· Hitler had his man Keppler meet informally with businessmen to create the NSDAP’s economic policy. This was known as the “Circle of Friends for the Economy.” This is actually where Reinhardt comes into play, the man behind the Reinhardt Plan which Hitler enacted shortly after coming to power. Reinhardt, not Hitler or an NSDAP member, openly called for rearmament in 1932.
· Walther Funk met with Kurt von Schröder, a partner in J. H. Stein of Cologne. A man with great skill for negotiation, Funk was able to “satisfy Schröder” of Hitler’s “good will” towards “international banking.”
· Mussolini gave unofficial support to the NSDAP. France backed the Bavarian separatists while Italy supported the Bavarian nationalists. Hitler was the only nationalist who opposed France and was willing to let Italy keep control of the South Tyrol (with a population of 250,000 Germans).
· Hitler received Italian fascist funding, which only came to light in 1932. Mussolini also sent the NSDAP weapons in the 1920s.
· The U.S.-based Teutonia gave Hitler regular donations.
· It is crucial to understand that Anglo-Saxon foreign policy was designed to prevent any single power—whether France, Germany or Russia—from attaining formidable power enough to rival that of Britain. This was the real reason why King Edward VIII was forced to abdicate; he was simply too pro-German. His sympathy as well as that of Montagu Norman, the Mosleys, the Mitfords and Viscount Rothermere made Hitler miscalculate on Britain. He thought he had more Anglo-Saxon support than he really did.
· Deterding met Alfred Rosenberg in Britain and likely promised him funding. Deterding controlled oil interests in Romania, Russia, California, Trinidad, the Dutch Indies and Mexico. He also had pumps in Mesopotamia and Persia. The Soviets seized his oil fields in Baku, Grozny and Miakop and nationalized them, thereby becoming a serious competitor to Deterding with his own former oil lands.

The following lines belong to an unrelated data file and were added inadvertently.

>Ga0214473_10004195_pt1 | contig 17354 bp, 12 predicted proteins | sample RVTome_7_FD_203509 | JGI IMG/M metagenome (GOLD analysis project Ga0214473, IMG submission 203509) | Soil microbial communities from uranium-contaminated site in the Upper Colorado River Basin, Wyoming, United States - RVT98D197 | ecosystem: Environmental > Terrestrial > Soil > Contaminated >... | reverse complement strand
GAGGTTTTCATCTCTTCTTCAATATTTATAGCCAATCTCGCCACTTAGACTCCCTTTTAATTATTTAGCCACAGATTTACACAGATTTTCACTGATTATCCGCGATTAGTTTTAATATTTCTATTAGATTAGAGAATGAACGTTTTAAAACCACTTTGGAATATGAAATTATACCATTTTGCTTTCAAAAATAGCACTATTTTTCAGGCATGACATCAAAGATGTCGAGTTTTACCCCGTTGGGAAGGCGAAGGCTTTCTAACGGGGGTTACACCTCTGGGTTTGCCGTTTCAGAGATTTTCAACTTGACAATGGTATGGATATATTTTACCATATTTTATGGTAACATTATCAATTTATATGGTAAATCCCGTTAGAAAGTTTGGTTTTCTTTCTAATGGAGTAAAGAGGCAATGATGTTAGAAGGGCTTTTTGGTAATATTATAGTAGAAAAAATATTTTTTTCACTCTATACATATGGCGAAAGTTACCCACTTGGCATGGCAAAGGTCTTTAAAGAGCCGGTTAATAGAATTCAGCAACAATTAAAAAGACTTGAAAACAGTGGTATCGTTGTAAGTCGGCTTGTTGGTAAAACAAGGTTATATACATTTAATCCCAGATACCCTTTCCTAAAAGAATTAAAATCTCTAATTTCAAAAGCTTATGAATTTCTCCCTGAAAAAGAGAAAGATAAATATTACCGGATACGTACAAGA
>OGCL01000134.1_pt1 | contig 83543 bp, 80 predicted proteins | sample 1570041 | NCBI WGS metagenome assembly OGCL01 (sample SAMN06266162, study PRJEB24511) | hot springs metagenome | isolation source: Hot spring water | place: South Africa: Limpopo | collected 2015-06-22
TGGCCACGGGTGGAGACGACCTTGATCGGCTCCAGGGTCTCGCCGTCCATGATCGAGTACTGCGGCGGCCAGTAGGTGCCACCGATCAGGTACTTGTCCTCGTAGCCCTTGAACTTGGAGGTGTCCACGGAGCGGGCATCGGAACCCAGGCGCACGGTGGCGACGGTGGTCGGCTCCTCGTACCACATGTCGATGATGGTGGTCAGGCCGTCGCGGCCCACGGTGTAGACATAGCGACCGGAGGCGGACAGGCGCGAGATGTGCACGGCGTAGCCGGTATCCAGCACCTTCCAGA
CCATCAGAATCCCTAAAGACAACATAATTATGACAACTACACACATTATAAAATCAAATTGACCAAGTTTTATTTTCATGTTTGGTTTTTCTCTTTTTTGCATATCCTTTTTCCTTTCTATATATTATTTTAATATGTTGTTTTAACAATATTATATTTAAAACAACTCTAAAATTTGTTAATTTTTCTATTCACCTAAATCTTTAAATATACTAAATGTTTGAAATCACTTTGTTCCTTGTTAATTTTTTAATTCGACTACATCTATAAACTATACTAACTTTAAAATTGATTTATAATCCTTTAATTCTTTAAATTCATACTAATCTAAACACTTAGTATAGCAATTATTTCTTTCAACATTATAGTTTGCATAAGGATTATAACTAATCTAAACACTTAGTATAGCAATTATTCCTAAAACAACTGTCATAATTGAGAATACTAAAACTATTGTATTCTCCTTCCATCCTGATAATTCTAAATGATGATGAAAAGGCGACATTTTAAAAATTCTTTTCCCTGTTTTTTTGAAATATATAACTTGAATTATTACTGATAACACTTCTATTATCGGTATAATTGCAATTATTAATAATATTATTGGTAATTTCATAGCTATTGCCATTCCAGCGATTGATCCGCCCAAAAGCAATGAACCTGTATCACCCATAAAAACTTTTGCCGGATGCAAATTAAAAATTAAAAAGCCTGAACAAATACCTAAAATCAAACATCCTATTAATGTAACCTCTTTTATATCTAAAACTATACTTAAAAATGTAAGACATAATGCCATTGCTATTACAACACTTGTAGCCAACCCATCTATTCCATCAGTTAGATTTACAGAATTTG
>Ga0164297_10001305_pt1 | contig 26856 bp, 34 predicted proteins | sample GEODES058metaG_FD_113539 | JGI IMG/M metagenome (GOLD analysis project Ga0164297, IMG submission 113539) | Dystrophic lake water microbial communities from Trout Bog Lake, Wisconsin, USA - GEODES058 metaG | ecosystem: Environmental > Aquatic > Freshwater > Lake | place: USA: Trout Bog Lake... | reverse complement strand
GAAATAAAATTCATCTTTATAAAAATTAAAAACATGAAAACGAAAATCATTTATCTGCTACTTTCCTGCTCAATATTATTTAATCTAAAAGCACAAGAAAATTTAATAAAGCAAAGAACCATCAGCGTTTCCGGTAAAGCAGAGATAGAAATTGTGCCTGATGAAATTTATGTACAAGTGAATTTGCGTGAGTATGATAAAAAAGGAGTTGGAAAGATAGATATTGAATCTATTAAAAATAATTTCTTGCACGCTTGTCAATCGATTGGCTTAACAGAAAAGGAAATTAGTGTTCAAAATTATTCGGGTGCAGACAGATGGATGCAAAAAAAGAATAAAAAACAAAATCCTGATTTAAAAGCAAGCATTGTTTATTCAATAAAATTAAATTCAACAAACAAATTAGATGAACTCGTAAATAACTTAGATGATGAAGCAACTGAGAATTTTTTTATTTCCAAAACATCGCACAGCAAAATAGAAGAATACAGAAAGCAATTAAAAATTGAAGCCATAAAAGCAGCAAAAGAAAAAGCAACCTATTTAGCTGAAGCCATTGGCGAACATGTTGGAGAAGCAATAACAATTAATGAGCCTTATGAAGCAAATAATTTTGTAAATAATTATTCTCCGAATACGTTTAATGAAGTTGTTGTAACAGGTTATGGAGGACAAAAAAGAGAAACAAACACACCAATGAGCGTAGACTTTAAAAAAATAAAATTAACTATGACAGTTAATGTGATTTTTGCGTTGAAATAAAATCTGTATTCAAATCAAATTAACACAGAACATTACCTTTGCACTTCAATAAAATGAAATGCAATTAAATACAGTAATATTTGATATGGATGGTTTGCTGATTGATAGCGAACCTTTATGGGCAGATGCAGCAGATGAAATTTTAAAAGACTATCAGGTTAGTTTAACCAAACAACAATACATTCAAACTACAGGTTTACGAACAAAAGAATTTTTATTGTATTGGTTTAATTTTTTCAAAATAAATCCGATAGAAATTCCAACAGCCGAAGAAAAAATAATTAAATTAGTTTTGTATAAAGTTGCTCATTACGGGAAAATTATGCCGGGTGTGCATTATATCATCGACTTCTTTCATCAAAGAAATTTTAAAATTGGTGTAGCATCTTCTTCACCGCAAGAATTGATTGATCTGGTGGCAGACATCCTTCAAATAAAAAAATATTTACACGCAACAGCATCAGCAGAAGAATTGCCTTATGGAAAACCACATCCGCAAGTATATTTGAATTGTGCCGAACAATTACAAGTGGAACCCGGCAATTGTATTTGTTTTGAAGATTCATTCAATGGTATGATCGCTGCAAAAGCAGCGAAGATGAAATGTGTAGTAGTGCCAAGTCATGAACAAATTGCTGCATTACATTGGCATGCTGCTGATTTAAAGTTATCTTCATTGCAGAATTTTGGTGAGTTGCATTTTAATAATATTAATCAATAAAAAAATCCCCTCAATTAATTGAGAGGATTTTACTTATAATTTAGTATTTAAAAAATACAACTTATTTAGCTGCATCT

· Georg Bell was Deterding’s contact agent with the NSDAP. Deterding did not just back the NSDAP, but also White Russians and Ukrainian nationalists, as well as anti-Soviet Georgian rebels.
· Deterding married a pro-National Socialist woman and moved to Germany. He was the one who gave the real ‘big money’ to the NSDAP in 1931, 1932, and 1933—£30 to £55 million. Dr. Kahr claimed that French money flowed to Hitler after going through nine exchanges, but this has not been proven. In fact, Bavarian parties like the BVP were backed by France only because they wished to break away from Berlin!
· Hitler aimed for “careers open to talent” according to Otto Dietrich, a policy opposed to hereditary power.
· To give people some perspective on the German economy before Hitler: there were 17,500,000 unemployed Germans over the winter of 1931 to 1932. This was nearly one third of the entire population of Germany!
· Stennes’s rebellion is very important, but all too often overlooked. Stennes was a paid agent of Strasser and Captain Ehrhardt, both of whom had big business (industrialists) and one (Otto Wolff) Jewish backers.
· As a result of this rebellion and other street violence, the SA, SS and HJ were all banned by a Brüning decree signed by President Hindenburg. This was in 1932. So much for Rothschild and Warburg supporting Hitler! Why would they let their “pawn” get banned? This ban was an attempt to destroy the NSDAP and Hitler for good. Besides, if Hitler was really just a “tool” of a vast international entity as researchers like Jim Condit and Guido Preparata suggest, then why didn’t he win the presidency in 1932? What was this entity’s motive for forestalling his “power grab” if it was in fact behind him?
· Paul Silverberg, Jewish, financed Gregor Strasser, not Hitler. Silverberg was head of the R.A.G., one of the largest coal companies in the entire world. He supported the chancellor ruling by presidential decree (Brüning in particular).
· Brüning, not Hitler, asked the question: is democracy able to work in Germany?